June 21, 2024
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June 21, 2024
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The Deeper Meaning of Tefilat Musaf

As Parshat Pinchas discusses the special sacrifices offered in the Temple on the holidays, this week provides us with an opportunity to discuss their biblical meaning.

The daily korban tzibur (communal sacrifice) was simply one lamb in the morning and one lamb in the evening (Bamidbar 28:3-4), while two additional lambs were added on Shabbat (28:9-10). On Rosh Chodesh and on all the holidays, the “additional offering” (musaf) is much more complicated, as it is comprised of both a burnt offering (olah) of numerous bulls, rams, and lambs as well as a sin offering (chatat), which is always a single goat (se’ir izim l’chatat).

Even though the specific number of bulls, rams and lambs may slightly change from holiday to holiday, their basic format remains the same:

Multiple bulls (usually 1 or 2, but over Sukkot 70!)

One ram (doubled on Sukkot to two)

Seven lambs (doubled on Sukkot to fourteen)

One goat (for the sin offering)

Assuming that “korbanot” serve as a ritual act that can help remind us of our connection to and relationship with God, one could suggest the following reasons for the Torah’s choice of these specific animals: Let’s begin with the most obvious example, i.e., the reason for the offering of a s’eir izim for the communal chatat. In Sefer Bereishit when the brothers conspire to kill Yosef, in order to cover up their sinful deeds, “they took Joseph’s coat, and killed a se’ir izim (male goat) and dipped the coat in the blood” (Bereishit 37:31). As the nation gathers at the Temple on the holidays, we must remember that story’s message, to constantly be aware of the danger of sinat chinam, of baseless hatred, as well as the important process of teshuvah (repentance).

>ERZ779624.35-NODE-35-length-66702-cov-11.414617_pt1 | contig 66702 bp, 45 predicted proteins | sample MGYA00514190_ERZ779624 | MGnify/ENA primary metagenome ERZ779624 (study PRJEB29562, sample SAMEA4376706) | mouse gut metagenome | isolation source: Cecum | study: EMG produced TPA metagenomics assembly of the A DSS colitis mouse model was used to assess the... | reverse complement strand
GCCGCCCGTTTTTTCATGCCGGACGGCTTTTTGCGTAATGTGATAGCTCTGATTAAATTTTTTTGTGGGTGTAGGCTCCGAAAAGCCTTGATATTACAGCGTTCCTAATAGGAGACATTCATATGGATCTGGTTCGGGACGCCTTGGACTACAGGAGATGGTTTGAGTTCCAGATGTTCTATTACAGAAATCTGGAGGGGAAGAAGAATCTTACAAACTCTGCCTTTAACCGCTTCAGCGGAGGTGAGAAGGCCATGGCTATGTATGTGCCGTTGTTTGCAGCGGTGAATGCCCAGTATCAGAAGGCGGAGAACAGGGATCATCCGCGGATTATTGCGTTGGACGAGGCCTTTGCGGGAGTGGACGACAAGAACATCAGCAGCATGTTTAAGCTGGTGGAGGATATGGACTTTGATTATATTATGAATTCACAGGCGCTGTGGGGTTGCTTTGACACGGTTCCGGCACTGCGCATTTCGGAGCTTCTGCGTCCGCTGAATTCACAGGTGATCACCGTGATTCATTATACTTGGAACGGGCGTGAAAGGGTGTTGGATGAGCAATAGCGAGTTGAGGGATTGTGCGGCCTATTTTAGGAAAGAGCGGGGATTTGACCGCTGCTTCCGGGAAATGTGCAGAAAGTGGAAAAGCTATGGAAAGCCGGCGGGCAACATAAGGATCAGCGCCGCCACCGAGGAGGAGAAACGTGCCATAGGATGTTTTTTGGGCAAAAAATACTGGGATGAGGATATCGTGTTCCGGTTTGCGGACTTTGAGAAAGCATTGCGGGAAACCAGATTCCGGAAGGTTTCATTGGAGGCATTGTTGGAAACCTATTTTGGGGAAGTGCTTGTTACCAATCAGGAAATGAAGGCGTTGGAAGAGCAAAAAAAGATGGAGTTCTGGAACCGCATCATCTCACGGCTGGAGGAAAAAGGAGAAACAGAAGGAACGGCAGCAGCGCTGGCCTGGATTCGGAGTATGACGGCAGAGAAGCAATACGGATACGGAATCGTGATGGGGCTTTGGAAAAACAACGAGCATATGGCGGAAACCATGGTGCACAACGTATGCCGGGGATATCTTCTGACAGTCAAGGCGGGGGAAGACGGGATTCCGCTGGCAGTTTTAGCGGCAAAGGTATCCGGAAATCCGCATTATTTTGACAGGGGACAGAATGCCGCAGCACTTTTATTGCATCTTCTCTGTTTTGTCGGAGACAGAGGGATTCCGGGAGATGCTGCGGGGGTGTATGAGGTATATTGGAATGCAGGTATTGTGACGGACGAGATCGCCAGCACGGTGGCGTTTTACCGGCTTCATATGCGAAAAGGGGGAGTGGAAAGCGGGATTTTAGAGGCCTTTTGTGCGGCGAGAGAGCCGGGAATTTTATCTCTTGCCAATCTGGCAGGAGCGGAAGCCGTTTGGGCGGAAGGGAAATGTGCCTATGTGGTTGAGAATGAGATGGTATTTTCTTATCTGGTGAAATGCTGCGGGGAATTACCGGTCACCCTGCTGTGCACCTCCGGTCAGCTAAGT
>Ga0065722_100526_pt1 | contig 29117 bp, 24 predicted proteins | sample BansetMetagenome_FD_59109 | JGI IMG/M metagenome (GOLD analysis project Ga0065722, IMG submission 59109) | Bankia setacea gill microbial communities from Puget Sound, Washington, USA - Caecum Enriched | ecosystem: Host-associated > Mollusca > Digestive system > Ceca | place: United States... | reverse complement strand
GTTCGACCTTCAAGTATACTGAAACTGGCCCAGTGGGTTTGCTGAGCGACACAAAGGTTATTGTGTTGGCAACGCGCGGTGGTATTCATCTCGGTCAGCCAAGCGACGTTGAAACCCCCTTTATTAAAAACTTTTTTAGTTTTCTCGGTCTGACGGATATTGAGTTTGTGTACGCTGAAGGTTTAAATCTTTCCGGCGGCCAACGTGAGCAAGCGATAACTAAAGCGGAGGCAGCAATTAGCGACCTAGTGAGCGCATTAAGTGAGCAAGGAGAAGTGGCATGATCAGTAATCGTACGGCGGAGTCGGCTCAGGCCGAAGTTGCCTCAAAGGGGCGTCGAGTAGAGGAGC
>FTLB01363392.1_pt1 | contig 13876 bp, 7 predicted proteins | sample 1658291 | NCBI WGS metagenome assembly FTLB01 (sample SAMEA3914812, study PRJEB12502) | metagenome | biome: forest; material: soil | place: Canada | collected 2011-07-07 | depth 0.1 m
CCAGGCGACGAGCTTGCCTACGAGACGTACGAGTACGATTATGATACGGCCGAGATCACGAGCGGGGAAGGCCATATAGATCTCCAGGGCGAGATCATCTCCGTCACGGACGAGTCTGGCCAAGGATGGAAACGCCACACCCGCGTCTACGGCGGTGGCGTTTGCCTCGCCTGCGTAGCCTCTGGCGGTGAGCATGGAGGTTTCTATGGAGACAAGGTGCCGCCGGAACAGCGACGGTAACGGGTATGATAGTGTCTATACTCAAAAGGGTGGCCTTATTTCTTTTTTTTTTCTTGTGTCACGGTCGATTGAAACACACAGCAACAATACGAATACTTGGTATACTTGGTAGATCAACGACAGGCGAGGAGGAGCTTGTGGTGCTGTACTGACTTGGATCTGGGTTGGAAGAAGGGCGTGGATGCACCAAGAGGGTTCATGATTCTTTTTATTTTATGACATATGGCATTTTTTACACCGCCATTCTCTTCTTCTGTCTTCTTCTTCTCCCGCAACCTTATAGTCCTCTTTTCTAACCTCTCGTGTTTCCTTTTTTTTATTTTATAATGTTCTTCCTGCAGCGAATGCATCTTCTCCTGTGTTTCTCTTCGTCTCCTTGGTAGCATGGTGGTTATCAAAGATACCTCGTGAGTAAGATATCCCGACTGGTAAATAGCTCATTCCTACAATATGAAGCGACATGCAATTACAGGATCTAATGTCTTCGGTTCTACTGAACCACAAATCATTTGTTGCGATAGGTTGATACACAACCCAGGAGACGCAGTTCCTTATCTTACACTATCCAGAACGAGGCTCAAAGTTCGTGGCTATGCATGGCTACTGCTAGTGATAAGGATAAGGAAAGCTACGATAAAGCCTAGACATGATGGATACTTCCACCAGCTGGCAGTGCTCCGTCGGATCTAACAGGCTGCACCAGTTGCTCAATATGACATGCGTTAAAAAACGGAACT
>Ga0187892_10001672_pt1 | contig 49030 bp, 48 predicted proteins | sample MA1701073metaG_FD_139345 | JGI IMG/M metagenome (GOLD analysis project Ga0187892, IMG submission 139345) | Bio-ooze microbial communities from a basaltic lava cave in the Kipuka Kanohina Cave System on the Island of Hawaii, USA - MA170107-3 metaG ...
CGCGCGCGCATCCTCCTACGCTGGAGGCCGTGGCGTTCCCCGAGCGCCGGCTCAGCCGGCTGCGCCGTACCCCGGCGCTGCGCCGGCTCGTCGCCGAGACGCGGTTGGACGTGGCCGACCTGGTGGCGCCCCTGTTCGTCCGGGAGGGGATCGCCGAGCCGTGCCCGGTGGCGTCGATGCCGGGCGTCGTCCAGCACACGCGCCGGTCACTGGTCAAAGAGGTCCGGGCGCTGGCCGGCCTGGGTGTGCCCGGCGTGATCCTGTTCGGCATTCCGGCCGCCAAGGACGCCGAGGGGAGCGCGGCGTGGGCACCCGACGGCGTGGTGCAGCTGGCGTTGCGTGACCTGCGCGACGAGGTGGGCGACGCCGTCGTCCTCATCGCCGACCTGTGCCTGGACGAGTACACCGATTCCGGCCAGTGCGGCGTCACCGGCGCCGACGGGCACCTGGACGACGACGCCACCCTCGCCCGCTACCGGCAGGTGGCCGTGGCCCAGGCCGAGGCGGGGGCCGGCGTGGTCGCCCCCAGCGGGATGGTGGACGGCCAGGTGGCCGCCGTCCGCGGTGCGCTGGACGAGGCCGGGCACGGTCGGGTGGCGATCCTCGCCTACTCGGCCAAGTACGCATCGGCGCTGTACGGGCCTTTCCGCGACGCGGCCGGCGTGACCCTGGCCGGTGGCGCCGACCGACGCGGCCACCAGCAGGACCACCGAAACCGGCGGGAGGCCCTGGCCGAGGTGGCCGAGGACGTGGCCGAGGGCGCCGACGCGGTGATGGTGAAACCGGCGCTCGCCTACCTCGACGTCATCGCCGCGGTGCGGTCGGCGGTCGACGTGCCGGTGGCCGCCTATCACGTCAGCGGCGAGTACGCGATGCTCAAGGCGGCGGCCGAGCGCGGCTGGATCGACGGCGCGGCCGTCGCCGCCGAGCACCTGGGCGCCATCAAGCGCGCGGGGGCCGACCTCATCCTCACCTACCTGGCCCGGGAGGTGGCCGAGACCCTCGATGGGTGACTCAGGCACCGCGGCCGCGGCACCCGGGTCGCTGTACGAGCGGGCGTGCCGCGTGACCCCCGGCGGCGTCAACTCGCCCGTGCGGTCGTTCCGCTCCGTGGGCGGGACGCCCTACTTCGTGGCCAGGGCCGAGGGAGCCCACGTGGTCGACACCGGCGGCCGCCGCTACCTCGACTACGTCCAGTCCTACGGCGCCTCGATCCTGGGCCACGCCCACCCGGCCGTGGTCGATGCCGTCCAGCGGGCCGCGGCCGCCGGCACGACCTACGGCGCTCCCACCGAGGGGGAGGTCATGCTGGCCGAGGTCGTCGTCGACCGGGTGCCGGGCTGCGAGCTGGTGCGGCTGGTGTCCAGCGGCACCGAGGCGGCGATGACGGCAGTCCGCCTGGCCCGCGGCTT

Another obvious example is the ram offering for the olah that, earlier in Sefer Bereishit, reminds us of Avraham’s success in the test of the Akeida: “Abraham lifted up his eyes, and looked, and saw that behind him was a ram caught in the thicket by his horns. Abraham went and took the ram, and offered him up for a burnt offering instead of his son” (22:13).

Thus, offering an ayil echad—a single ram—for a burnt offering can remind us of the importance of our total dedication to keep His commandments.

To understand the seven lambs, we read in the previous chapter that Avimelech, king of the Plishtim, recognizes Avraham Avinu’s righteousness and desires to upgrade their relationship. Symbolizing their agreement, Avraham sets aside seven lambs in Beer Sheva, which then becomes his center for “calling out in the Name of God” (see 21:22-33). Hence, our communal offering of seven lambs can remind us of the underlying purpose of our being chosen, i.e., to serve as a light to other nations.

Finally, the offering of parim (bulls)—especially the sprinkling of their blood—is most symbolic, for it can remind us of our national commitment to become God’s people at Mt. Sinai. Recall from Sefer Shemot:

“Moses wrote all the words of Hashem… and built an altar under the mountain… He sent young men of the children of Israel, who offered burnt offerings and sacrificed peace offerings of parim (bulls) to Hashem… He took the book of the covenant and read it in the hearing of the people, and they said, ‘All that Hashem has spoken will we do, and be obedient.’ Moses took the blood, and sprinkled it on the people, and said, ‘Look, this is the blood of the covenant…’” (see Shemot 24:4-8)

As Hoshea 14:3 reminds us, prayer can replace sacrifice. As such, our quotations from Parshat Pinchas, in our Musaf prayers, should remind us of their symbolism and thus enhance our commitment to serve God in the proper manner.

Rabbi Menachem Leibtag is an internationally acclaimed Tanach scholar and online Jewish education pioneer. He is a member of the Mizrachi Speakers Bureau  ( www.mizrachi.org/speakers ).

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